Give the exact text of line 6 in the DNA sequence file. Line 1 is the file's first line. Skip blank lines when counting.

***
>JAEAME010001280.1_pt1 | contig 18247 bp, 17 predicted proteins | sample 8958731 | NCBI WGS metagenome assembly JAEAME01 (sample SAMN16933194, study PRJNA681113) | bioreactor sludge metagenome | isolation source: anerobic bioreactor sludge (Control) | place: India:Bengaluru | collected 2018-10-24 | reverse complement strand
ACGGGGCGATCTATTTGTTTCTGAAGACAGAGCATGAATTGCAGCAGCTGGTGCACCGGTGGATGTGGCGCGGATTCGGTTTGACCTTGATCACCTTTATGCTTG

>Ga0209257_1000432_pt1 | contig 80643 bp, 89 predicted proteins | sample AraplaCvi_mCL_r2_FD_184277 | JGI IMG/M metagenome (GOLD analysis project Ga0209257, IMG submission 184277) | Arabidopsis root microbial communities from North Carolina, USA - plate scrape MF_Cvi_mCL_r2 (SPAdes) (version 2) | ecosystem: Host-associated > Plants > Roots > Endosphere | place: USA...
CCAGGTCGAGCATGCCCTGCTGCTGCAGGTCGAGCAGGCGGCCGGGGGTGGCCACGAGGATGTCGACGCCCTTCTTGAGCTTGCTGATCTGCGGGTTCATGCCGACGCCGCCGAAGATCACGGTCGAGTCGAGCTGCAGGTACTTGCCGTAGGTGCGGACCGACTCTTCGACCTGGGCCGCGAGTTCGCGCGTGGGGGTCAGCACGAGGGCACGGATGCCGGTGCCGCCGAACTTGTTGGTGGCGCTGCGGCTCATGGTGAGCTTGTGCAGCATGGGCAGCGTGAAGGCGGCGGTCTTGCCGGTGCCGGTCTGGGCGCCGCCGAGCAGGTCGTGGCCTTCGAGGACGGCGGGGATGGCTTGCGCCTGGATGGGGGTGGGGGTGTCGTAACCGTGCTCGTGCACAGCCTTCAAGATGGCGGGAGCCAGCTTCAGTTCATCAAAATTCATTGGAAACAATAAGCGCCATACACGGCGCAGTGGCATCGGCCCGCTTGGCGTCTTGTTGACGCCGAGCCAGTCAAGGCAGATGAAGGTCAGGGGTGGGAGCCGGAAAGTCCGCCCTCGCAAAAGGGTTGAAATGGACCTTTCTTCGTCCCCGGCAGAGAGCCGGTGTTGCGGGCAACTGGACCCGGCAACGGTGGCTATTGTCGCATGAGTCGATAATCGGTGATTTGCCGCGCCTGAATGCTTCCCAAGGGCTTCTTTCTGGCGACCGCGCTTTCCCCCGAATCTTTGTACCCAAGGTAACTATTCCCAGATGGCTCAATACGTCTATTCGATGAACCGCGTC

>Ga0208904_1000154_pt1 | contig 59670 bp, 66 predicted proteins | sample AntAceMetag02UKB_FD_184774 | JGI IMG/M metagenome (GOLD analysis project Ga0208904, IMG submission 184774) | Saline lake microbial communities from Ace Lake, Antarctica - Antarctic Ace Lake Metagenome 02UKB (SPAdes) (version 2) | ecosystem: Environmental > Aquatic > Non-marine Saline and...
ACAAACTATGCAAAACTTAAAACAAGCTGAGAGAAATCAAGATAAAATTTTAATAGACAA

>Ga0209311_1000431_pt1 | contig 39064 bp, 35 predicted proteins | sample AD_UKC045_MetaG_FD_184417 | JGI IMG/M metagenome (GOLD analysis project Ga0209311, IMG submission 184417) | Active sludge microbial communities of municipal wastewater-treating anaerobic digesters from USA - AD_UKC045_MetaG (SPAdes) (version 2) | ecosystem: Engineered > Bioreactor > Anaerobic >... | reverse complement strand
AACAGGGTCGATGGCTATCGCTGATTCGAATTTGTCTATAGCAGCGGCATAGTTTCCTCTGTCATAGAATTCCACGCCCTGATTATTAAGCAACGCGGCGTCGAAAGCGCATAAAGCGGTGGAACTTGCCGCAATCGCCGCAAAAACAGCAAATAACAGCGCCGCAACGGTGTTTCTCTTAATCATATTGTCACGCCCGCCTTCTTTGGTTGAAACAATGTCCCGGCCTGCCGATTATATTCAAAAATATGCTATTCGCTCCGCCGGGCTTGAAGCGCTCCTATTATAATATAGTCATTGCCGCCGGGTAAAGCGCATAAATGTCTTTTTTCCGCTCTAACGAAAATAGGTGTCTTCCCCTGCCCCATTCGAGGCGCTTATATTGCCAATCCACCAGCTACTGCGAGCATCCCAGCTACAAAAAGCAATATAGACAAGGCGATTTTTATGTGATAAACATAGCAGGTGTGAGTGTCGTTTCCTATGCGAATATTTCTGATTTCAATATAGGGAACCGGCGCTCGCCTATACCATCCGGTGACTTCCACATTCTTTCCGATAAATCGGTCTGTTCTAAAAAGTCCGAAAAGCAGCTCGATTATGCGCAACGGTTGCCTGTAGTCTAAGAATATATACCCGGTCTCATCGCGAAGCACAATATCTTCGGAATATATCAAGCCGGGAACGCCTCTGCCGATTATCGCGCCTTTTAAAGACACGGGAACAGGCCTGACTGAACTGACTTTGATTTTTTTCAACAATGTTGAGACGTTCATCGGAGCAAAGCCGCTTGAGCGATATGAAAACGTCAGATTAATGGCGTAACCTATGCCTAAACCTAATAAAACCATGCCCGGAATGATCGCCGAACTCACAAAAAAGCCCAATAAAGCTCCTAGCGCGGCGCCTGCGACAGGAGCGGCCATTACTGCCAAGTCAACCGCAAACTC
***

ACAAACTATGCAAAACTTAAAACAAGCTGAGAGAAATCAAGATAAAATTTTAATAGACAA